You could have made an effort for your photo!

sound rather rude, but

You could have made an effort for your photo! wink.gif

gives the idea that the person really thinks that you look great. I think that for the moment they are a very necessary part of adapting our language to the needs of an instant technological written communication system. They are also good for stopping arguments on here so I want people to continue to use them!

Swearing when used for emphasis isn't too bad, because at least that way it is working to increase the meaning of a sentence, it's when it seems that people cannot speak five words without swearing that it degrades their meaning. When swearwords replace too many words then everything reaches a similar level of emphasis.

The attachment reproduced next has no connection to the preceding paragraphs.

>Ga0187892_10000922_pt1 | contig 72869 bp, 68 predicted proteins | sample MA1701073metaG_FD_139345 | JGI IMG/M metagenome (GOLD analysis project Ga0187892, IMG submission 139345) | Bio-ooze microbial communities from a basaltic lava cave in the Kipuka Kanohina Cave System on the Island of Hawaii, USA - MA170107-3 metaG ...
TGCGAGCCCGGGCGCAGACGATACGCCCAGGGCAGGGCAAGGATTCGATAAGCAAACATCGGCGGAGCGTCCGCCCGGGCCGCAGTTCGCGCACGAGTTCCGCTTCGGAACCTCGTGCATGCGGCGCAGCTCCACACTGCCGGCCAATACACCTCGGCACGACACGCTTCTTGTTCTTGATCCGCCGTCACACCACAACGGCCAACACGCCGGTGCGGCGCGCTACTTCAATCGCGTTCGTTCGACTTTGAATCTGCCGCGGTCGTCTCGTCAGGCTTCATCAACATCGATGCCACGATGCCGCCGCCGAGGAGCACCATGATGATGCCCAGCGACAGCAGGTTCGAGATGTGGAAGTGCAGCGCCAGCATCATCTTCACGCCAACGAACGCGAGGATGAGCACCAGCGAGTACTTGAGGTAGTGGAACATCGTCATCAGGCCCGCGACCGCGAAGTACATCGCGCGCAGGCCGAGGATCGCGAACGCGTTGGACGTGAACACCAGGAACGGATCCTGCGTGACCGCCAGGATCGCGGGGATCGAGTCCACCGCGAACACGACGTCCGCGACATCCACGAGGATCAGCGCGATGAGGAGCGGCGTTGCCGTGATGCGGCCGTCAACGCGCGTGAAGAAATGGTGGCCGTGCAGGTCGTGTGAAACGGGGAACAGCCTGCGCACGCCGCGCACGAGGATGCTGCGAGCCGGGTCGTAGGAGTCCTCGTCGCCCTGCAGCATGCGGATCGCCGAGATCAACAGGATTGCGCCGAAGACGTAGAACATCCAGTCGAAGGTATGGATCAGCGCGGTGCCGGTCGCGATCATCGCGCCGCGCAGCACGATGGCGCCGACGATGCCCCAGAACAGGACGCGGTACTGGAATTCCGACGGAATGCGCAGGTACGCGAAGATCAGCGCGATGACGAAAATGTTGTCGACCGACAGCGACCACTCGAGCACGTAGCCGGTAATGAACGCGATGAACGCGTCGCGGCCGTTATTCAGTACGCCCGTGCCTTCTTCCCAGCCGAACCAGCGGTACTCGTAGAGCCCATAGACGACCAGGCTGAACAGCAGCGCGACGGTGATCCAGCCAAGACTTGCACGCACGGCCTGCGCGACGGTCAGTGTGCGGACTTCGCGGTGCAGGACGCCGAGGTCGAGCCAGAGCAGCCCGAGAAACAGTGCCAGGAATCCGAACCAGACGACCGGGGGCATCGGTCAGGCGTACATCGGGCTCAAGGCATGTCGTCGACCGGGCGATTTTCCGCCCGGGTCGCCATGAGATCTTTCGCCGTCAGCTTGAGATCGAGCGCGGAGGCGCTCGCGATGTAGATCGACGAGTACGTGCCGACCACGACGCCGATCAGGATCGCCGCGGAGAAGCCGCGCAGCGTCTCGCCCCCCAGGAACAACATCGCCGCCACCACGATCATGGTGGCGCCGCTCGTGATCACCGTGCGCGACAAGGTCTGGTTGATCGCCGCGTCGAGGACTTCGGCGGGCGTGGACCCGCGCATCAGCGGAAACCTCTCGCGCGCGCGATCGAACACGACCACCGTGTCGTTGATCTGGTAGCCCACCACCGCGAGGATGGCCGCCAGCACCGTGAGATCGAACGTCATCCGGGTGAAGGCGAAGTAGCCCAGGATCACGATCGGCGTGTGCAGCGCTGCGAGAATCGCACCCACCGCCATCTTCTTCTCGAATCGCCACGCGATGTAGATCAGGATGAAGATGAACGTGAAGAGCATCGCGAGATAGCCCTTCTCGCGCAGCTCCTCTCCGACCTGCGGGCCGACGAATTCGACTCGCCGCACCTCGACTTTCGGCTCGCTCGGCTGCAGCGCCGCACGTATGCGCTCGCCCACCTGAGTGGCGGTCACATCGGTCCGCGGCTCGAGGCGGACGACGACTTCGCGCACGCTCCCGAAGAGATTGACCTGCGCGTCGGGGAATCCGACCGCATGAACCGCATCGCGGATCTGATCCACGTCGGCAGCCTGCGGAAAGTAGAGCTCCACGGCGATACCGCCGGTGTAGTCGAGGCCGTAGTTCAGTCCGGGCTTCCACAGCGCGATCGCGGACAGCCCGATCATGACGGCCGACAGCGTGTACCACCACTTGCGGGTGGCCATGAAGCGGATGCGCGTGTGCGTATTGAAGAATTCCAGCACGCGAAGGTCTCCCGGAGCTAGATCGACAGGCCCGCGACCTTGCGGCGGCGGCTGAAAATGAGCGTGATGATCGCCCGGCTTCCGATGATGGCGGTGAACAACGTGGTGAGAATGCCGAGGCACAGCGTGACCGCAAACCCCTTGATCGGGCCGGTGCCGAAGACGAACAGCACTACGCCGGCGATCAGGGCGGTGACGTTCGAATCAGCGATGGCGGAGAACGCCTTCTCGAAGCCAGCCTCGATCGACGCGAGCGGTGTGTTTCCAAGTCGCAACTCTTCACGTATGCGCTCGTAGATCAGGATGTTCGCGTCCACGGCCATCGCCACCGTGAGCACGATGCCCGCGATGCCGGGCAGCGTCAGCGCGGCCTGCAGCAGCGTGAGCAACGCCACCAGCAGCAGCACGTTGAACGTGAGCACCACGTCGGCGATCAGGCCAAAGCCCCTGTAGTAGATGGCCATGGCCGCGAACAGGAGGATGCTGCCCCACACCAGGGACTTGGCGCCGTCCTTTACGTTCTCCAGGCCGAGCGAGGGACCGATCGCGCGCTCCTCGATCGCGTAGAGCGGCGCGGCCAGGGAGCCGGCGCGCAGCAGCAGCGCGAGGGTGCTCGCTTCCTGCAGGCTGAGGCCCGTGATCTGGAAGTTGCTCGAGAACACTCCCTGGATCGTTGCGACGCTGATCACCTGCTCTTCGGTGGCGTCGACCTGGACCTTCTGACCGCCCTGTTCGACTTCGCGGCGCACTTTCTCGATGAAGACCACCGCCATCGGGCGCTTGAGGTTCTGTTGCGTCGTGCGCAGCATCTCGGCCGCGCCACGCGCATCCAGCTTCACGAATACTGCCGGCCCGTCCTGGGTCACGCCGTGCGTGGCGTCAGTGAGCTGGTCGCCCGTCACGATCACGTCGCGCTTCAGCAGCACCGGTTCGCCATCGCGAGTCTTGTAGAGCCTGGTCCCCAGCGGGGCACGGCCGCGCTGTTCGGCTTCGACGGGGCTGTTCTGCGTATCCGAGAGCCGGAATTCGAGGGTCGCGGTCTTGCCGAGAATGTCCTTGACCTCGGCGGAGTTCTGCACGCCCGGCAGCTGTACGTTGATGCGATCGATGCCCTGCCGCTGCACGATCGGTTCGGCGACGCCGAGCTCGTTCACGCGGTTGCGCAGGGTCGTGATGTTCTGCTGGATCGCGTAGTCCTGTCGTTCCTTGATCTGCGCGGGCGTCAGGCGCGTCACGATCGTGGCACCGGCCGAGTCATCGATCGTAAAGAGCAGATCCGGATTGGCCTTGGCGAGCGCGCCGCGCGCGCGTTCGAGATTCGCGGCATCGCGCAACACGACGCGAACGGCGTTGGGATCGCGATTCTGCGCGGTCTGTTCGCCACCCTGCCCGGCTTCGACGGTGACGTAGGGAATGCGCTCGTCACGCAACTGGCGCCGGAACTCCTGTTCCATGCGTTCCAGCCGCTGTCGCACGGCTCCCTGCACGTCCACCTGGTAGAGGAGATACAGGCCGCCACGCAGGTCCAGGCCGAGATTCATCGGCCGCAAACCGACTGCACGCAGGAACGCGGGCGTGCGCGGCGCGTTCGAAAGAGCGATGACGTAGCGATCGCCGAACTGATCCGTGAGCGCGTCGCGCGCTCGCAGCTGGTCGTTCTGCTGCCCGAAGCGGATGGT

If a person has had a f***ing great night, a f***ing awful morning, and needs a f***ing cup of tea, then either they are living a life of great extremes or they are lacking subtlety in their language to describe their experiences more clearly.


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gothictheysay
post Jul 27 2004, 11:58 AM
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Yay! I can rant about text speak!